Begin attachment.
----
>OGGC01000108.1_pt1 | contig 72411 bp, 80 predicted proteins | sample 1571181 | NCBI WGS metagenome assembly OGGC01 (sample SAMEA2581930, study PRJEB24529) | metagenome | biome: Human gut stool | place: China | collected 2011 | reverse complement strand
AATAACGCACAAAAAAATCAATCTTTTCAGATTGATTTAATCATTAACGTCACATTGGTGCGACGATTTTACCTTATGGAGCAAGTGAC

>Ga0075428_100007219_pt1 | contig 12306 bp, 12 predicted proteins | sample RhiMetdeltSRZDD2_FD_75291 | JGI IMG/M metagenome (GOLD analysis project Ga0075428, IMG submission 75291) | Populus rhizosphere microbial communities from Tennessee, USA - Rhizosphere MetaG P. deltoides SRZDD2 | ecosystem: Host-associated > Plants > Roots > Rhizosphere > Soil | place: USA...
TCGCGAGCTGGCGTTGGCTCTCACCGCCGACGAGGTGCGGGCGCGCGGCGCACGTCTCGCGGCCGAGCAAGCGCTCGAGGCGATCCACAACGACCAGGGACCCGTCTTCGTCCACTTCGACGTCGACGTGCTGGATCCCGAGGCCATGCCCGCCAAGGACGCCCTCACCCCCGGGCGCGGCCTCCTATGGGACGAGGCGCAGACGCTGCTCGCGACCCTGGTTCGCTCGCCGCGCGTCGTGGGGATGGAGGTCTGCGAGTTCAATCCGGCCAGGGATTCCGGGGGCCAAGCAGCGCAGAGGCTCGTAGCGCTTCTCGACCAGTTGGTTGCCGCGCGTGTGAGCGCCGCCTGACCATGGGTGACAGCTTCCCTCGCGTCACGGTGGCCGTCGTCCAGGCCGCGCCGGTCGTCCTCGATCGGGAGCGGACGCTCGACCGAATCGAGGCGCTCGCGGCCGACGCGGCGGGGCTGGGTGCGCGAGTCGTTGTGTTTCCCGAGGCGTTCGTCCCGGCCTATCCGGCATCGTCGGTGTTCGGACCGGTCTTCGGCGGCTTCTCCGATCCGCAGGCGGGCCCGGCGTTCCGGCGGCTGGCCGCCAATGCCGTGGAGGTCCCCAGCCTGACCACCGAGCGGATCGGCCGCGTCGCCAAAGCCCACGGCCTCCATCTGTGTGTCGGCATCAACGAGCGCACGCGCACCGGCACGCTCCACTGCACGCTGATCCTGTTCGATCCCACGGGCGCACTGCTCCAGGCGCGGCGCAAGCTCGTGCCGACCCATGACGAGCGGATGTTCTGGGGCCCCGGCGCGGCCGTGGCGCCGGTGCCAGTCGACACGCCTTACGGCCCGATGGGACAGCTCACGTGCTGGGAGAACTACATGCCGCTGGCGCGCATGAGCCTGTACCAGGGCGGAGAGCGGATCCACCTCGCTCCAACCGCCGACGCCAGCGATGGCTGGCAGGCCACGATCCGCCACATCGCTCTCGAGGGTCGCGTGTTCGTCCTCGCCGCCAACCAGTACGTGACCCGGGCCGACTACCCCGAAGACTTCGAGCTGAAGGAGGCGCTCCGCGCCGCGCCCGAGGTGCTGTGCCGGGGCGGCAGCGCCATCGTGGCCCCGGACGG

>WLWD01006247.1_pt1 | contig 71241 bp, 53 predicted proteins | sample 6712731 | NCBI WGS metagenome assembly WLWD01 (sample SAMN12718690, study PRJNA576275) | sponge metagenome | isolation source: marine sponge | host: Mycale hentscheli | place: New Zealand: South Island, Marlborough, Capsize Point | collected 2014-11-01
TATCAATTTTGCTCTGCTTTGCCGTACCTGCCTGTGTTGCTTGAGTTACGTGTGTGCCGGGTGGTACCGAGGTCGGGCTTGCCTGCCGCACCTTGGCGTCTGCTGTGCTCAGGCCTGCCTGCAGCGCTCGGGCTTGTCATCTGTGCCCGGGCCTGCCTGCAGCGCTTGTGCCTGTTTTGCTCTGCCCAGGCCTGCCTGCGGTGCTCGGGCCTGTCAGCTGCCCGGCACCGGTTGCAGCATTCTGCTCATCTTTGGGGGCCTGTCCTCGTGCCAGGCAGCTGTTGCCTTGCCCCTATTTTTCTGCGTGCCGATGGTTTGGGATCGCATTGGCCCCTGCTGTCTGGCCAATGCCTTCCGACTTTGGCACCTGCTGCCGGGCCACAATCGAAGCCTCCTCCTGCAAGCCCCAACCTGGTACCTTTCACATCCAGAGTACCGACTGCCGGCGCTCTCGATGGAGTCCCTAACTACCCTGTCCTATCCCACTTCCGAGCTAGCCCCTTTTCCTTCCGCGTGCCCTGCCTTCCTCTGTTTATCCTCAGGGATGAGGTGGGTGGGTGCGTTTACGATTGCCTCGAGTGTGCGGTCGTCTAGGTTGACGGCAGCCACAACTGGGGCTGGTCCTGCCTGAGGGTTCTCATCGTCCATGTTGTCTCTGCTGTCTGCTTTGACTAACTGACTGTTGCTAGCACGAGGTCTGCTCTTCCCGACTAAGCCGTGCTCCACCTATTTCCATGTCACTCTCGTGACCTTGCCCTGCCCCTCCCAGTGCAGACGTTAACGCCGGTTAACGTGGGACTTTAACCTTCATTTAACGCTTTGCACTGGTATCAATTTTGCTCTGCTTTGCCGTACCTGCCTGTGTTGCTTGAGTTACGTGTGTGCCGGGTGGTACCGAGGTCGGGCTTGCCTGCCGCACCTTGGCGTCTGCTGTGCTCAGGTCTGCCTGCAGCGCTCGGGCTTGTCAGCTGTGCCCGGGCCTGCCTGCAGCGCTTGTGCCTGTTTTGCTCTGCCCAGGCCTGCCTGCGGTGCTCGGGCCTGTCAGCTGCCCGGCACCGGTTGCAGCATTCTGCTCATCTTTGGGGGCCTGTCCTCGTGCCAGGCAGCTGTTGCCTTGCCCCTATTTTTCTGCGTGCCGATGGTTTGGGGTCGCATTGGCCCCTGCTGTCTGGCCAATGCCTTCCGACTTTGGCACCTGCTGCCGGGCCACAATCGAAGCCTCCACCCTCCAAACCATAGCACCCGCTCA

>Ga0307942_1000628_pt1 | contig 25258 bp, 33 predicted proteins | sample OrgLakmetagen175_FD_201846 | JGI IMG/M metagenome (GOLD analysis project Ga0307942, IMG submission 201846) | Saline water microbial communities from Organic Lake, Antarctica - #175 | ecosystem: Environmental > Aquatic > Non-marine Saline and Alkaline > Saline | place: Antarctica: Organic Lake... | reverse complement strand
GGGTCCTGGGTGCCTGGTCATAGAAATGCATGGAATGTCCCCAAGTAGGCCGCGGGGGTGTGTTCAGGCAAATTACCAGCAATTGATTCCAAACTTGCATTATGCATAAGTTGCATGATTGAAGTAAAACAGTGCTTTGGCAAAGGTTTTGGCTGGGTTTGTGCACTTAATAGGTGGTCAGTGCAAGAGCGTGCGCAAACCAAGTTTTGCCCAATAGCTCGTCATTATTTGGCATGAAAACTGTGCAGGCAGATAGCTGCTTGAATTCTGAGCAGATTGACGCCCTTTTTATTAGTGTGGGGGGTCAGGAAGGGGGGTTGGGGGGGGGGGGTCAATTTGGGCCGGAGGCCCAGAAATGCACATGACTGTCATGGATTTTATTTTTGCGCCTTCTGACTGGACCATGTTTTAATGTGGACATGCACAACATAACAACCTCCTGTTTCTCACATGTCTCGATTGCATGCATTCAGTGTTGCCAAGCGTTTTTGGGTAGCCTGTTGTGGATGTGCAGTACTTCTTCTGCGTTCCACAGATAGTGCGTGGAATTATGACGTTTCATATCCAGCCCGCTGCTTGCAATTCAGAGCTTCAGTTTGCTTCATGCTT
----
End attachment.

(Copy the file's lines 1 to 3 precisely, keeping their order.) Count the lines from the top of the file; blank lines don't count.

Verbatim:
>OGGC01000108.1_pt1 | contig 72411 bp, 80 predicted proteins | sample 1571181 | NCBI WGS metagenome assembly OGGC01 (sample SAMEA2581930, study PRJEB24529) | metagenome | biome: Human gut stool | place: China | collected 2011 | reverse complement strand
AATAACGCACAAAAAAATCAATCTTTTCAGATTGATTTAATCATTAACGTCACATTGGTGCGACGATTTTACCTTATGGAGCAAGTGAC

>Ga0075428_100007219_pt1 | contig 12306 bp, 12 predicted proteins | sample RhiMetdeltSRZDD2_FD_75291 | JGI IMG/M metagenome (GOLD analysis project Ga0075428, IMG submission 75291) | Populus rhizosphere microbial communities from Tennessee, USA - Rhizosphere MetaG P. deltoides SRZDD2 | ecosystem: Host-associated > Plants > Roots > Rhizosphere > Soil | place: USA...